Machado Looks to Turn Venezuela Into the 'Energy Hub of the Americas'

Machado Looks to Turn Venezuela Into the 'Energy Hub of the Americas'

Mateo Guillamont
Mateo Guillamont
February 8, 2024

Venezuelan opposition leader Maria Corina Machado appeared in a House of Representatives Foreign Affairs Committee hearing on the fight for freedom in Venezuela led by U.S. Representative Maria-Elvira Salazar (R-FL).

Machado overwhelmingly won the Venezuelan opposition party’s recent primary elections. However, Venezuelan Dictator Nicolas Maduro’s puppet Venezuelan Supreme Court invalidated the election results and barred Machado shortly afterward.

Machado has continued campaigning for the upcoming presidential elections despite violent opposition from Maduro’s regime.

Machado stated during the hearing she is “determined to turn Venezuela into a marvelous nation that our children can, and will, come back to.”

“The regime is in their weakest position ever,” said Machado, who is optimistic about the ability to pressure Maduro into permitting free and fair elections later this year.

“The time is now, we have a huge opportunity,” continued Machado.

Since Machado’s ban, sundry legislators have called for President Joe Biden to fully reinstate lifted sanctions against Venezuela originally removed to entice Maduro into allowing free and fair elections.

The White House has argued sanctions were not "advancing the situation".

Rep. Maria Elvira Salazar
Rep. Maria Elvira Salazar

In October of last year, the Biden Administration lifted sanctions on Venezuela’s oil and gold sectors in exchange for assurances the country would be committed to holding fair elections.

As Maduro jailed opposition figures and barred Machado from running for office, the Administration reimposed gold sanctions and announced it would renew the oil and gas sanctions relief provided, which expires on April 18.

Machado remains committed to continue negotiations with the regime, under the umbrella of the Barbados agreement, although many argue that the agreement is all but dead.

When asked about the Barbados agreement and Maduro’s —as any dictator’s— willingness to conduct competitive elections and give up power, Machado responded, “I don’t think the dictator is willing to give power yet.  But we’re not naïve… we’ve never had this balance of force before. The regime is weak and is cracking and we need to create incentives… to ensure key players who are with the regime… understand it’s in their own best interest…” to continue cooperating with Maduro.  “We have a real opportunity for a real transition through presidential elections that should take place this year.”

Representative Bill Huizenga (R-MI) asked Machado during the hearing about how US sanctions have impacted the worsening state of the Venezuelan economy and motivated opposition to Maduro's regime.

"Venezuela's GDP has decreased over 80% in the last decade, and this started much before the sanctions were put in place, and it’s because we have a regime that has intentionally destroyed the quality of life and separated our families in order to keep control of our nation," said Machado.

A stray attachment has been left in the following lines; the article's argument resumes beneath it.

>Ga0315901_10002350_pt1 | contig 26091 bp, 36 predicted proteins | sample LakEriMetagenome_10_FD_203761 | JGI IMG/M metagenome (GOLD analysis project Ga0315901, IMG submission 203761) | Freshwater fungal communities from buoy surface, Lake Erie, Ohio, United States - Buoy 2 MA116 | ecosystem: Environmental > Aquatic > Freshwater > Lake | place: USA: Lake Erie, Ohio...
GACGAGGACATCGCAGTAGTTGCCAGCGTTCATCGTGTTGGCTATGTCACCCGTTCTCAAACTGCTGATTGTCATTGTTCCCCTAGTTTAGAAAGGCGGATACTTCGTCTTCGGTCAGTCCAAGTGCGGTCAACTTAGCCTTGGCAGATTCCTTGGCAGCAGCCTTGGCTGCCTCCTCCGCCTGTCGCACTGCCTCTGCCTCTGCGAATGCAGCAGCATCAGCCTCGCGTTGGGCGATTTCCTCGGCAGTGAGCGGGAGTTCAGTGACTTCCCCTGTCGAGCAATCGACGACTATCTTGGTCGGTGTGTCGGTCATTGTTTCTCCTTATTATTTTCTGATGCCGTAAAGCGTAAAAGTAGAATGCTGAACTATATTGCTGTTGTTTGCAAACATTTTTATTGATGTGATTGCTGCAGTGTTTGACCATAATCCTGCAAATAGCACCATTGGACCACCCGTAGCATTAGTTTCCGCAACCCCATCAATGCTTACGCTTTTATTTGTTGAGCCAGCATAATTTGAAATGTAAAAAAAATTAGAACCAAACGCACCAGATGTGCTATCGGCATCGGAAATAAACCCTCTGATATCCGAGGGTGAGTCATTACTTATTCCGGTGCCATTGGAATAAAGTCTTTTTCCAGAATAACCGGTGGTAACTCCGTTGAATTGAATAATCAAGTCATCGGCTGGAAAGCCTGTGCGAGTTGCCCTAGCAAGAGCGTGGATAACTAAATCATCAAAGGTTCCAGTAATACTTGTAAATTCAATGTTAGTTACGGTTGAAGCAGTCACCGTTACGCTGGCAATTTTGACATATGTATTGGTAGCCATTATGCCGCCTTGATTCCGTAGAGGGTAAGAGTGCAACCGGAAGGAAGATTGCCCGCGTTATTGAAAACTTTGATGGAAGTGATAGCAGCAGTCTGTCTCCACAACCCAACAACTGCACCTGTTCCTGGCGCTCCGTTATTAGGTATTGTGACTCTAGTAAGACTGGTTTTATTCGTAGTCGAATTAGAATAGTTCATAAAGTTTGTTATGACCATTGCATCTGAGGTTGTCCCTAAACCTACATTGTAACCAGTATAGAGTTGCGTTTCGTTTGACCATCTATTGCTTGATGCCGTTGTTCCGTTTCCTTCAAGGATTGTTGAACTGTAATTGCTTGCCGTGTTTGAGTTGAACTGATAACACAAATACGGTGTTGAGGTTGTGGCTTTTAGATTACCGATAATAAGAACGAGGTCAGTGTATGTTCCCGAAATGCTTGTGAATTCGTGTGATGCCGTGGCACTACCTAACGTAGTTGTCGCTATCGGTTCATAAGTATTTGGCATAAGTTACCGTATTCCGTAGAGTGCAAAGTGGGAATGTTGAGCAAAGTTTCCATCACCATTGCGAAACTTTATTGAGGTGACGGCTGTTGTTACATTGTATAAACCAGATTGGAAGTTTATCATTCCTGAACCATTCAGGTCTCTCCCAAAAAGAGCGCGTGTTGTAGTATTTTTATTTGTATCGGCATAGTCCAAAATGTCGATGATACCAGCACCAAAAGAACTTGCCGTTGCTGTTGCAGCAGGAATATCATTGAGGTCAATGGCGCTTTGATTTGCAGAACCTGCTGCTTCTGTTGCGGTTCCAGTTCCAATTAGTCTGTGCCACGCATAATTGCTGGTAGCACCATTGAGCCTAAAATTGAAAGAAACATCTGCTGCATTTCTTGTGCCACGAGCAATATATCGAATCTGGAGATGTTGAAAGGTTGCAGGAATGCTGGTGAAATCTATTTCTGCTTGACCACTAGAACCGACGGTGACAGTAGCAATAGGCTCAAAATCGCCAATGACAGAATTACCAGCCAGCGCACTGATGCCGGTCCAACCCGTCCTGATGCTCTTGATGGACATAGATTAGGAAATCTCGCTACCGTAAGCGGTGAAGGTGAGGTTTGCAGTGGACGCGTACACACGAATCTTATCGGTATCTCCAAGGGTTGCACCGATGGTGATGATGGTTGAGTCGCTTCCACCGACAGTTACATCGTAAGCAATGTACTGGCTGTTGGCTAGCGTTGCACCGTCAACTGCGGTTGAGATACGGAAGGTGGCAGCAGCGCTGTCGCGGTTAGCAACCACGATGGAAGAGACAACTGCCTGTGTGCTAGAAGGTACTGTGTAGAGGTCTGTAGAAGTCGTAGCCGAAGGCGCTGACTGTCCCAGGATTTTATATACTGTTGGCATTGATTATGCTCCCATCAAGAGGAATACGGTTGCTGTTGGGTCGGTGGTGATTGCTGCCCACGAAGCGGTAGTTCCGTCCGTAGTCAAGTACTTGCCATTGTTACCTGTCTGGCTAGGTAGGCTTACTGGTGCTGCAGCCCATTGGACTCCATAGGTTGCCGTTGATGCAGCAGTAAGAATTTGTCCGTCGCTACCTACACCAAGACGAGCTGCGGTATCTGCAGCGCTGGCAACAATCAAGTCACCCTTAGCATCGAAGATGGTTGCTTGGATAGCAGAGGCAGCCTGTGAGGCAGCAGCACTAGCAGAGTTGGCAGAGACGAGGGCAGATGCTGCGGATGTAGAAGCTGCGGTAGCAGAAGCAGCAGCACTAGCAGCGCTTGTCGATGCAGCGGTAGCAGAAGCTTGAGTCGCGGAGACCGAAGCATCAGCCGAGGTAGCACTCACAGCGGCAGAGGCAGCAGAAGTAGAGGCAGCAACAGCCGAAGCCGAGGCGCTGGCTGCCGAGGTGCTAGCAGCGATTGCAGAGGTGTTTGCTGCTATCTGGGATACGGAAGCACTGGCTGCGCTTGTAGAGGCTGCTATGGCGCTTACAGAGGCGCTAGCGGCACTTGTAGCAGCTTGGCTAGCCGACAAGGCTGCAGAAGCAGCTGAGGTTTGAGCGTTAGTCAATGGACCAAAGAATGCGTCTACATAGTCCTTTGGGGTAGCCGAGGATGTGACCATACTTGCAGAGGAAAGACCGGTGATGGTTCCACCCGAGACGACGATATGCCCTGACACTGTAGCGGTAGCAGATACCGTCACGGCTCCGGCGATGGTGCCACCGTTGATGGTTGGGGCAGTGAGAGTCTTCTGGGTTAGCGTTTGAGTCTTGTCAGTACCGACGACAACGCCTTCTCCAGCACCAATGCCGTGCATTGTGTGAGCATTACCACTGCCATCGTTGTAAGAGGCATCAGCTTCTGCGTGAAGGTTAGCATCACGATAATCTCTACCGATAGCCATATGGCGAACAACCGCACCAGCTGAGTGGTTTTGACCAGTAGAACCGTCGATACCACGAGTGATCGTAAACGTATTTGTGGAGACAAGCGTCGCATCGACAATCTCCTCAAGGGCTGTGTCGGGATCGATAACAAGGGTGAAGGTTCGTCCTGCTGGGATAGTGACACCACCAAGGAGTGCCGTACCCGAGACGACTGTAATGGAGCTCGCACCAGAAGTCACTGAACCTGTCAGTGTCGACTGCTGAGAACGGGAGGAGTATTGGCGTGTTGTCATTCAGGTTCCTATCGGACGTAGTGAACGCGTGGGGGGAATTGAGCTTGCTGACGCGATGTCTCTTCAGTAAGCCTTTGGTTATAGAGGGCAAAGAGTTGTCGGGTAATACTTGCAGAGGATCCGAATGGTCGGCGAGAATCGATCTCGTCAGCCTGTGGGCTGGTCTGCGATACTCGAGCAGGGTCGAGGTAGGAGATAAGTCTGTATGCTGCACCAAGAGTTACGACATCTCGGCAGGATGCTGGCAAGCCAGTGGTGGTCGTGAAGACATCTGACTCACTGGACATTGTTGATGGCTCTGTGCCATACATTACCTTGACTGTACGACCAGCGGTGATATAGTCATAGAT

Much has been written about the ineffectiveness of the Trump-era “maximum pressure” economic sanctions against Venezuela and how they have actually actually worsened the country’s economic and humanitarian crisis.

Venezuelan economist, Luis Vicente Leon, wrote in his X account that when someone proposes going back to the original sanctions regime, what they’re saying is “we need to put the country on its knees, impede its participation in Western markets and push it East, deteriorate even more its electrical and health infrastructure, promote corruption and opacity in oil markets…. All of this to have the same political result as during the last six years under sanctions: consolidate the government, strengthen it and dismiss any possibility of negotiating elections…it’s a sure failure.”

When asked about what her first steps would be to help Venezuela’s tattered economy, Machado stated "rule of law, independent judiciary systems, and open markets,” adding, "we need to bring investment, we need to turn Venezuela into the energy hub of the Americas. We need to open our markets to private and international investment."

"We know what we have to do. Venezuela has a huge potential within the country and also with all who have left and want to come back," emphasized Machado.

Conservative lawmakers have intensively pressured Biden to speedily sanction Venezuela to prevent Maduro from further enriching himself at the expense of the Venezuelan people.

During the hearing, Salazar claimed the Biden administration has a "huge role to play in supporting (Machado) and forcing the regime to play by the rules that they committed to."

Last week, Senators Marco Rubio (R-FL)Rick Scott (R-FL), and Bill Cassidy (R-LA) sent Biden a letter urging him to immediately reimpose sanctions on Venezuela.

The White House has signaled they will impose all of the sanctions that have been lifted unless Maduro changes course prior to April 18th.

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Mateo Guillamont

Mateo Guillamont

Mateo is a Miami-based political reporter covering national and local politics

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